THE POOR MAN’S DRINK LED TO SOCIAL ANARCHY
Ernest Hemingway was a man who had a taste for alcohol. One of his favourite life-long drinks was Dry Martini. And it had to be dry. Very dry – 15 parts gin to one part Vermouth! Regardless of the mix, there’s no doubt among those that know, the cocktail should be made in a cocktail shaker with ice and poured through a strainer into an ice-cold glass.
It’s well-known too, that historically, Dry Martini has been mixed with great devotion in eccentric ways. Winston Churchill believed it was very important to bow in the direction of France as a mark of respect for Vermouth’s role in the iconic drink. Other people believed that it was simply OK to let the Vermouth slide into the glass with gin and ice. And for the record, James Bond does not drink Dry Martini but the variant Vodka Martini – but that’s another story.
According to some sources, Dry Martini was created for the millionaire John D. Rockefeller at the Knickerbocker Hotel in New York in 1912. And it was bartender Martini di Arma di Taggia who made history when he invented the dry, aromatic drink.
But it certainly wasn’t a millionaire who invented gin. The first gin actually comes from the Netherlands, where British soldiers drank it in the 16th and 17th century, for example during the Anglo-Dutch wars and it was the source of the expression ‘Dutch courage’. At the time in the British Isles, people preferred sherry or wine – and of course the lower classes drank beer. But customs duties, taxes and charges drove prices through the roof. For the man in the street the answer was clear, drink gin. To begin with, gin was sold as a medicine that was effective against gout and poor digestion. But above all, it was cheap. As an advertisement in an 18th century pub puts it: “Drunk for a penny. Dead drunk for tuppence. Straw for nothing!”
In 1730, there were more than 7,000 serving establishments in London, and over 45 million litres of gin was produced annually. On average, 65 l of gin was consumed per resident per year. The social cost was enormous. Entire families were ruined, and fathers sold their daughters for money for gin. Prostitution and debauchery were rife. No wonder gin became known as ‘Mother’s Ruin’.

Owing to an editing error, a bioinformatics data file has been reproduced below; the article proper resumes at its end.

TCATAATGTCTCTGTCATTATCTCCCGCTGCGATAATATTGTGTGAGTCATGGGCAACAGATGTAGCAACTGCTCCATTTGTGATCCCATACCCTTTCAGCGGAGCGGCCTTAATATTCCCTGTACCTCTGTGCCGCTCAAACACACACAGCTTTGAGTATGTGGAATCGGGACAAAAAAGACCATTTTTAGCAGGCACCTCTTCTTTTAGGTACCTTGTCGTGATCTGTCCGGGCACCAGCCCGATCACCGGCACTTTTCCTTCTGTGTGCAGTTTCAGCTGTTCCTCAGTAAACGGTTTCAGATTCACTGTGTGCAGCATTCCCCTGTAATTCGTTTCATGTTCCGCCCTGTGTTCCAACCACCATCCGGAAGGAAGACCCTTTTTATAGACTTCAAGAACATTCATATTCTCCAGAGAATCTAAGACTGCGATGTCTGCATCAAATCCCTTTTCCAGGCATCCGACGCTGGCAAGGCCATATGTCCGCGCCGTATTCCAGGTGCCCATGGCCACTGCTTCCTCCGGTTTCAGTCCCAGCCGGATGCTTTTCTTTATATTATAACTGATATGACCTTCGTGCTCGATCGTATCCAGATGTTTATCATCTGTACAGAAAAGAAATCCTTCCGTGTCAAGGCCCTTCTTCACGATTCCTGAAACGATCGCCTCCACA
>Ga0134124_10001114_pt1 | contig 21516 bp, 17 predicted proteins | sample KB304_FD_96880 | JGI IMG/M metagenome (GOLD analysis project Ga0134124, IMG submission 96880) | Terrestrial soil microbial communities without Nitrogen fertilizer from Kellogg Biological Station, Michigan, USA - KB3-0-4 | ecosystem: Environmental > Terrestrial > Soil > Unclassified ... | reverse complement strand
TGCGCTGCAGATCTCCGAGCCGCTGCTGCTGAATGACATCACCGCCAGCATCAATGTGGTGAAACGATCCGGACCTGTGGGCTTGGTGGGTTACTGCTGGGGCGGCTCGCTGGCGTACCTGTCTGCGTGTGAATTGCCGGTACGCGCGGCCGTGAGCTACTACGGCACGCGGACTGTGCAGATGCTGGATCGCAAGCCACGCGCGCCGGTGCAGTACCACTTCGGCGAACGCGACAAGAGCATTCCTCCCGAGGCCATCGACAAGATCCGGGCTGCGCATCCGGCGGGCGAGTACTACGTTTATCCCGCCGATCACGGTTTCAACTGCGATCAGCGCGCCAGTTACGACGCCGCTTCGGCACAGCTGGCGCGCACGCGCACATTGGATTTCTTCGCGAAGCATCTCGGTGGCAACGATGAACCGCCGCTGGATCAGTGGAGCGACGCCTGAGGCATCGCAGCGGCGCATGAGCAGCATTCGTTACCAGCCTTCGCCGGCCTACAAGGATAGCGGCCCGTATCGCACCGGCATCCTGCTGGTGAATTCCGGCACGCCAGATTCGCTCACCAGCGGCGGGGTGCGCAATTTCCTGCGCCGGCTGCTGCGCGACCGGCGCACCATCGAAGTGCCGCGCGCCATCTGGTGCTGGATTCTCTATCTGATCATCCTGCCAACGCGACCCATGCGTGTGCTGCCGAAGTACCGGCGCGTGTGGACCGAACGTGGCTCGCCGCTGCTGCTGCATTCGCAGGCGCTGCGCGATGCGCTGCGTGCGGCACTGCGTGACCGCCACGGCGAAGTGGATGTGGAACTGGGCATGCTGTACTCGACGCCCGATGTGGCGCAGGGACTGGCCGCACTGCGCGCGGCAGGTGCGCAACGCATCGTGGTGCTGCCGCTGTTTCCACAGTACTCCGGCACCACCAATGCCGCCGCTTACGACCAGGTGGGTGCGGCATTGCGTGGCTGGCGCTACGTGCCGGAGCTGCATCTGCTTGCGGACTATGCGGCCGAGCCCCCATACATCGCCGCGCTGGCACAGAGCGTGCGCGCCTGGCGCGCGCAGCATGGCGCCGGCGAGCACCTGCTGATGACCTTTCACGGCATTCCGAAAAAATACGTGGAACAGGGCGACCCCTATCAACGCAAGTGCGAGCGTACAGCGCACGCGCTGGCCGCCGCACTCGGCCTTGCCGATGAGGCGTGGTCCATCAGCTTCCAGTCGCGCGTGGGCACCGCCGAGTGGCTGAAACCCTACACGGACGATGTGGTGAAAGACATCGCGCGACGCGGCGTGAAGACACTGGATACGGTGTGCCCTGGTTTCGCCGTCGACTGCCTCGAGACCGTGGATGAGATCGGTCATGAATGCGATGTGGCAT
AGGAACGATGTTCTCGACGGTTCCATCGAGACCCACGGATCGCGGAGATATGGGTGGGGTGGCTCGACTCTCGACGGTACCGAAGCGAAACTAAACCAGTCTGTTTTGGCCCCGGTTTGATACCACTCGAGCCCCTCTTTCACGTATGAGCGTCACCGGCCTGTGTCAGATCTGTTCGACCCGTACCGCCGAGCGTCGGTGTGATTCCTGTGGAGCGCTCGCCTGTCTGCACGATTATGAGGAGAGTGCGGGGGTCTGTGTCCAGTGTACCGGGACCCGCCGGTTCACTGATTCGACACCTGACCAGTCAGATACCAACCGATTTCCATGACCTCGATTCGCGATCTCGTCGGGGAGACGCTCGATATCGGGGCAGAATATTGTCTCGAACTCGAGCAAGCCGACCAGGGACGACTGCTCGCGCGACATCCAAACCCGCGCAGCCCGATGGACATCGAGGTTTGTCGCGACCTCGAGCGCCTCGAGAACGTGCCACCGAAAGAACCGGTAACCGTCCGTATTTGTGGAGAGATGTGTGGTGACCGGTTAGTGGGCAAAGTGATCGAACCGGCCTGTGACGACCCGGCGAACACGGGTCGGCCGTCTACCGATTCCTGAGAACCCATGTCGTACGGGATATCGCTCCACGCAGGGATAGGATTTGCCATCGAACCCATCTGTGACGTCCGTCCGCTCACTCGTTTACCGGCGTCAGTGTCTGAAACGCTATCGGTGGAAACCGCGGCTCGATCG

Gin was subject to high excise duties in 1736. The decision led to large demonstrations in London. It also boosted the already illegal trade in gin, which was often flavoured with turpentine or sulphuric acid. As late as 1913, it stated in Webster’s Dictionary that “ordinary gin as a rule is flavoured with turpentine.”
Luckily, that is a thing of the past. Gin is probably the most produced spirit in the world and today, it is a high-quality drink, flavoured with many different herbs and spices.
In a small country like Denmark where there are already 30 distilleries producing 160 different kinds of gin, successfully launching a new brand requires good business acumen. And above all, huge passion and belief in your own abilities. But it is precisely his passion for gin – and of course tonic – combined with his excellent business acumen, that has really helped Simon Frimann.
However, it was a business disaster that nearly caused his downfall. As the owner of two large SuperBest supermarket stores he was as good as shut down by a major meat scandal that broke in 2009. From one day to the next, what appeared to be a good business was a catastrophe. Simon Frimann ended up sleeping in a storeroom. “I’d sold everything. The only thing I had a passion for was gin, an agency for alcopops and an exclusive distributor agreement for some olive oil. For crying out loud – I was taking baths in the local swimming hall,”says Simon Frimann.
But he found his way to MG Destilerias in Spain and their new luxury gin – Gin Mare. It required several years hard work before he landed an agent agreement for the Spanish gin. In the meantime, he drove around the country, visiting supermarkets, wine merchants and trade fairs in an attempt to put together the capital so that he could enter into an agreement with the Spanish distillery.After 18 months driving around the country he finally invested in a batch of gin – and no less than 12,000 bottles of tonic water called ‘1724’. Despite a difficult start his efforts paid off. Today Simon Frimann has created a company called ‘1975 by Simon’ and employs seven people and sells over 70 different products.
“It’s been a hard but successful slog. And now we have finally moved to new premises in Slagelse. In the autumn, we will start to distil our own gin.”
Great tasting gin
It’s no surprise to Simon Frimann that gin has had such an enormous boost in the last 5–10 years. “Today there are so many different gins that people can get exactly the taste they want. Personally, I believe that the success is down to people becoming aware that it just isn’t about the gin’s juniper berry taste. But with spices and fruit you can get great taste in the glass. And there are so many good gins today with different taste nuances in the market, and we have come a long way from the classic Gin & Tonic with the bitter taste,” says Simon Frimann.
He is especially glad that so many different kinds of tonic water are now available. Even though it’s the tonic ‘1724’ he swears by. “It has a mild, sweet taste. And it’s precisely that – that you can move slightly away from the acidic, slightly bitter taste, is something that Danes like.”
Gin’s success has also resulted in a number of dedicated gin bars. Simon Frimann’s partner, Susanne has also joined the trend and has opened a gin bar called ‘Two Socks’ on Klostertorv in Aarhus. And she hopes to open another bar in Copenhagen later in the year, so she can present exciting new gins to people in the Danish capital.